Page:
“Here was the beginning of Durant’s hostility to the plan which has been substantially followed in the re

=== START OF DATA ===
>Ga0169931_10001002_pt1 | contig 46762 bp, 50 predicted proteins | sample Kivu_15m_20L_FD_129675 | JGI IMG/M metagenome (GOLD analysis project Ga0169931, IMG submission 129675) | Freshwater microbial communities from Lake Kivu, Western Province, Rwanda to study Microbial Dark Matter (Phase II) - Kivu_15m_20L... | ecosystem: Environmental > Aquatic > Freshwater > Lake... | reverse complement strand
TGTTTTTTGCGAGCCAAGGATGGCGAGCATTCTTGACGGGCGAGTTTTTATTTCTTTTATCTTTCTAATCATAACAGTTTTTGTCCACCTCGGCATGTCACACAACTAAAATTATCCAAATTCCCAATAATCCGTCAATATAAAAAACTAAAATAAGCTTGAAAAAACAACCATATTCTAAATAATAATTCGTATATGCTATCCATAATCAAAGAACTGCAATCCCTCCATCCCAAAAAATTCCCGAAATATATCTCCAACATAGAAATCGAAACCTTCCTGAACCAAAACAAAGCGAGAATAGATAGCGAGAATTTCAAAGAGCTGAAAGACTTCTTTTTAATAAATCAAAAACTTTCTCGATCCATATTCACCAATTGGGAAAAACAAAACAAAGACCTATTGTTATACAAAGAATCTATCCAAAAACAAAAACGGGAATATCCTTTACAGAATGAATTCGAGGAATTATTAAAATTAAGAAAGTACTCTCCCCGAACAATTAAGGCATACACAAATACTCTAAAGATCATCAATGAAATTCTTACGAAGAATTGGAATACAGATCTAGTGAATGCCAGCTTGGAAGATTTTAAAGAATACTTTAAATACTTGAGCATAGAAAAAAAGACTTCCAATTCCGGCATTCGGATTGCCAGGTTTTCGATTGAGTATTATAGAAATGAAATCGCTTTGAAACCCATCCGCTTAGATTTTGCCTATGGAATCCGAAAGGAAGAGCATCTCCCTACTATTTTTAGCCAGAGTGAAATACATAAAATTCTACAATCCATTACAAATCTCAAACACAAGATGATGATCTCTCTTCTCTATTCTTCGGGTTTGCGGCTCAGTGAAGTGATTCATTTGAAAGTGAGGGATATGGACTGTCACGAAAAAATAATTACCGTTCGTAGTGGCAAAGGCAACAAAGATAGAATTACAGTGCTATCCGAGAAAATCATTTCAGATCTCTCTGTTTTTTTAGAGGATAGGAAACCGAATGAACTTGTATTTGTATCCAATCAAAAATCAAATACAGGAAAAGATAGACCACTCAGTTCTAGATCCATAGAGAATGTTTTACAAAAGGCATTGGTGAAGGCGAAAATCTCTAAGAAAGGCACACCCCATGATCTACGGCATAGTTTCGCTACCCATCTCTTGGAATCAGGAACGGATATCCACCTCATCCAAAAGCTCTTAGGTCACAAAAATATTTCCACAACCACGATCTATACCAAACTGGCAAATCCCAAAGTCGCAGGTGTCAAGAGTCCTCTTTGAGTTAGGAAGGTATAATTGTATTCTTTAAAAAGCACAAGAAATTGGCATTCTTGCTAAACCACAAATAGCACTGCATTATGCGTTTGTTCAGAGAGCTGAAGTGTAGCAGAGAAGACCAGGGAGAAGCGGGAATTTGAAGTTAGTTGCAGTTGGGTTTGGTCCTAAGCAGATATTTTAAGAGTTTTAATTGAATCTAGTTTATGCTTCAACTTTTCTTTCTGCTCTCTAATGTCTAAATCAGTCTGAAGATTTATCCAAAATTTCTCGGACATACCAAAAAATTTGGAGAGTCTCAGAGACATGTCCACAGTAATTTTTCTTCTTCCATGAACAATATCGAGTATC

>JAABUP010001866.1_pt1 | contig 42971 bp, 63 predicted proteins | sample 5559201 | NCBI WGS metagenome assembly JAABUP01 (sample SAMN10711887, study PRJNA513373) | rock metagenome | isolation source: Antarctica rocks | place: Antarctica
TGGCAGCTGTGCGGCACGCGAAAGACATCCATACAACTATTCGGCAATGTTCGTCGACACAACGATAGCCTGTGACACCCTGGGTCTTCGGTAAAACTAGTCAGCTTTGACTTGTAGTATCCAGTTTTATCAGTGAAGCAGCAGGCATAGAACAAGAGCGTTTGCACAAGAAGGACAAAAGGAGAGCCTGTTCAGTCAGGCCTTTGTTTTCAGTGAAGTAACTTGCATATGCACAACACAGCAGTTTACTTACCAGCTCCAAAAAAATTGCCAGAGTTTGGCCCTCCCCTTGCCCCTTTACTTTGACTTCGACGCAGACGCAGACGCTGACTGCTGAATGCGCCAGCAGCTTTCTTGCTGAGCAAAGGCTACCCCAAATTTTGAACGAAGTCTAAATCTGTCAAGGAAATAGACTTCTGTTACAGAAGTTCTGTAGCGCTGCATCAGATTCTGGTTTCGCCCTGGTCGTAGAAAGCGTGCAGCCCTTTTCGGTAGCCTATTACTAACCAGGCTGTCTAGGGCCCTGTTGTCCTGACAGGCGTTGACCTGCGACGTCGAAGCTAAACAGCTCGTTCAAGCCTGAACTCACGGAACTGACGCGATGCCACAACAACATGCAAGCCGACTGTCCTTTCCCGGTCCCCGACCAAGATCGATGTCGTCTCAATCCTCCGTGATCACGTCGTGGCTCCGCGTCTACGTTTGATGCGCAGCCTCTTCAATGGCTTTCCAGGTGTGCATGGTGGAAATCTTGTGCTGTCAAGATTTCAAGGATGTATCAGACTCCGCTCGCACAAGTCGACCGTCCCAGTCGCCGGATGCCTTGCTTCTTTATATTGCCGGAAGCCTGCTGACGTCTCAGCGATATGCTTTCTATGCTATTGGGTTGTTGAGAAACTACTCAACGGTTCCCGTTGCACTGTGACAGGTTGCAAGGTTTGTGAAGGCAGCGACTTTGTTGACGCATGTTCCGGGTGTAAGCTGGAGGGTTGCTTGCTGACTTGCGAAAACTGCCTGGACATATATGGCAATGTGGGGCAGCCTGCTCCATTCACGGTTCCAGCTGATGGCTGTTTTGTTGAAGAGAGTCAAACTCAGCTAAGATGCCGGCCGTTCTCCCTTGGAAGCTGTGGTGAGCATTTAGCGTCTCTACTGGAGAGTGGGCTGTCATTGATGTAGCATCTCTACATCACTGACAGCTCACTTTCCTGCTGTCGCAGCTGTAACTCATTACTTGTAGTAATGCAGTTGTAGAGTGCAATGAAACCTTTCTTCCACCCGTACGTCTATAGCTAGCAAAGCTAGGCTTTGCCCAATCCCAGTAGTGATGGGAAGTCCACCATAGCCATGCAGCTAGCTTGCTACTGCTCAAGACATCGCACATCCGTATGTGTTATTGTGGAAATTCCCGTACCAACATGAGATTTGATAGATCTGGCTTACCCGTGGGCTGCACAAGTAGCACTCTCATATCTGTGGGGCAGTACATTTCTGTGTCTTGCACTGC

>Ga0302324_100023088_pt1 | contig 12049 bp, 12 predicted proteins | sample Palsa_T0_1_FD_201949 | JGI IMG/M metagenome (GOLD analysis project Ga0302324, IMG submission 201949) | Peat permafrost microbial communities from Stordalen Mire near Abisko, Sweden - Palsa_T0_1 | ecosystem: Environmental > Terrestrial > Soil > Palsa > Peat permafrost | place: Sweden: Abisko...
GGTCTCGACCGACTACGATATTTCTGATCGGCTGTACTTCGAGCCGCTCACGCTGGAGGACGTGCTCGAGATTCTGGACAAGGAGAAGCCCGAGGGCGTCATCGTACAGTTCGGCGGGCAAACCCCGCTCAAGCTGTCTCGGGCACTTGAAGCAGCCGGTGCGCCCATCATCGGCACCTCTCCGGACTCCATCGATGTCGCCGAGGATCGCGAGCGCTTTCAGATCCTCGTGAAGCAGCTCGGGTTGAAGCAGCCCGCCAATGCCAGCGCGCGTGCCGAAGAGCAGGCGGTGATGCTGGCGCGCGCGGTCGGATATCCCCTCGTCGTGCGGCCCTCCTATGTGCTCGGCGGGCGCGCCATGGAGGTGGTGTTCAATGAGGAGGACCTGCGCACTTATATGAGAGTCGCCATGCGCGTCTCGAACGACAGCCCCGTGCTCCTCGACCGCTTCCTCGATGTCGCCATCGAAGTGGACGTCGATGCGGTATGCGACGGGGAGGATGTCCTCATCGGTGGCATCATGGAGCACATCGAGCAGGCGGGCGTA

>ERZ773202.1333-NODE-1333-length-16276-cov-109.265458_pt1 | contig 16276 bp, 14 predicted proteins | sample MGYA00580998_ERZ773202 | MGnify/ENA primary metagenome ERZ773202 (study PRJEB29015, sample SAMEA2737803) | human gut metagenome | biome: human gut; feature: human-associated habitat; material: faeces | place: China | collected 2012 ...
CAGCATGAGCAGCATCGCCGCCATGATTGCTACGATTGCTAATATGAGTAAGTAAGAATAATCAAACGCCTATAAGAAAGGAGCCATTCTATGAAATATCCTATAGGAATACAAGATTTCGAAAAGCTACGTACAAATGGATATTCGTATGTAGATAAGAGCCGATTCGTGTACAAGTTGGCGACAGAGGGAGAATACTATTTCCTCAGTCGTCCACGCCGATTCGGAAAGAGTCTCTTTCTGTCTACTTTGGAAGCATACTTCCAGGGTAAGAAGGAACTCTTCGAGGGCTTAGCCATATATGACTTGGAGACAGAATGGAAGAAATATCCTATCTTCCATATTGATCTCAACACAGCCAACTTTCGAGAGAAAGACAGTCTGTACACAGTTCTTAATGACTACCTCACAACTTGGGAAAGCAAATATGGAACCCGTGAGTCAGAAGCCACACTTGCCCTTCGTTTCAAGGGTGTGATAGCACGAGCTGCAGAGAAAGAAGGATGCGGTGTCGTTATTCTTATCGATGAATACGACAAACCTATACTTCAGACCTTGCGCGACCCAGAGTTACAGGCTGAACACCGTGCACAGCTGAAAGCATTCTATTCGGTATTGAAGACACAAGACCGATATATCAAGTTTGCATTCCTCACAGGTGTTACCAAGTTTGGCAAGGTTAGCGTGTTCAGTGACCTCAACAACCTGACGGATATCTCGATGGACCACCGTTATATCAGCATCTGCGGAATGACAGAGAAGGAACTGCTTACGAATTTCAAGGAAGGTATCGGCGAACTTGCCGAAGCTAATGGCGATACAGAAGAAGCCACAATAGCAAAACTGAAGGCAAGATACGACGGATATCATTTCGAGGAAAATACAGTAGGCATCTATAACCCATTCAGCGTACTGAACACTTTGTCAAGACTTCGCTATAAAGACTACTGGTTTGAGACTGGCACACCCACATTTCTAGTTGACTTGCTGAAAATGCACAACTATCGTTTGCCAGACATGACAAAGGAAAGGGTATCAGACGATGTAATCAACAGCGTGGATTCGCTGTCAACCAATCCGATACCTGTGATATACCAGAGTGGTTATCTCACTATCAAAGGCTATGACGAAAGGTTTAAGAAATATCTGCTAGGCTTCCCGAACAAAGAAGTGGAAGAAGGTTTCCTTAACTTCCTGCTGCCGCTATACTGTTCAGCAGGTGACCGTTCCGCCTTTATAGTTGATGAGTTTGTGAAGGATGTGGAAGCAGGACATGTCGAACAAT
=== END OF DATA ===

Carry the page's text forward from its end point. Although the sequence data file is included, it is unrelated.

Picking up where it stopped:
storation of Louisiana. Before that time there was, according to his own speeches, territory enough and population enough fully to warrant such a proceeding. Taking the thing out of Shepley’s hands was taking it out of Durant’s hands. Although all the propositions and plans of Durant have been substantially, may almost identically followed, his opinions have undergone a radical change. What caused that change to come ‘o'er the spirit of his dreams?’ Disappointment and ambition. He could not rule as “master,’ therefore he has striven to ruin. “In his letter to H. Winter Davis he says: “‘No free State Constitution had, on the 8th day of July, been adopted or installed in the fragment of Louisiana held by the military forces of the United States.” On the 11th May the Convention, representing fully two-thirds of the entire population of the State, passed the Ordinance of Emancipation. Eightyfive members of the Convention were present and voted upon the great question. Of this number seventy-two voted in favor of the Ordinance, declaring slavery forever abolished and prohibited throughout the State, and inhibiting in their fiat the Legislature from making laws recognizing the right of property in man, and proclaiming that all children, from the ages of six and eighteen years, shall be educated by maintenance of free public schools; also, that all able bodied men in the State shall be armed and disciplined for its defence, and that the black man may receive the full rights of citizenship. Are not these jewels of liberty ? With these invaluable jewels the Constitution was adopted in the hearts of the people. The form or ceremony of ratification had not been gone through 'tis true; but Mr. Durant, from his knowledge of the loyalty of his fellow-citizens, could scarcely help knowing it would be ratified by an immense majority, and if he was imbued with that patriotism and love of liberty his eloquent speeches in his saner and more generous moments portray, he would feel to thank those who stood by the helm of the ship when he was in the hold endeavoring to scuttle and sink her. “Durant participated in the election for State officers in February, 1864; he was chairman of a committee which conducted the campaign for one set of candidates; he made numerous publications and speeches, and his partner, Chas. W. Horner, who now “certifies’ the protest, went before the people on Durant's ticket as a candidate for Attorney Generall The Durant ticket obtained only about one-sixth of the entire vote cast. Finding the weakness of his party, and abandoning all hope of being returned to the Constitutional Convention, he suddenly came to the conclusion that he would not be a candidate, ‘because the whole movement was irregular !’ His partner was, however, again a candidate, and again unsuccessful. If Durant or his partner had been elected, it is fair to assume that we would have had none of their pigmy efforts to retard the great Free State movement in Louisiana. And if the President, in compliance with his wishes had directed General Butler to respect Slave property, Durant would not have sought in his published letter to H. Winter Davis to have ridiculed our glorious Lincoln. “I have written more in a spirit of sorrow than in anger. My aim has been mothing to extenuate nor ought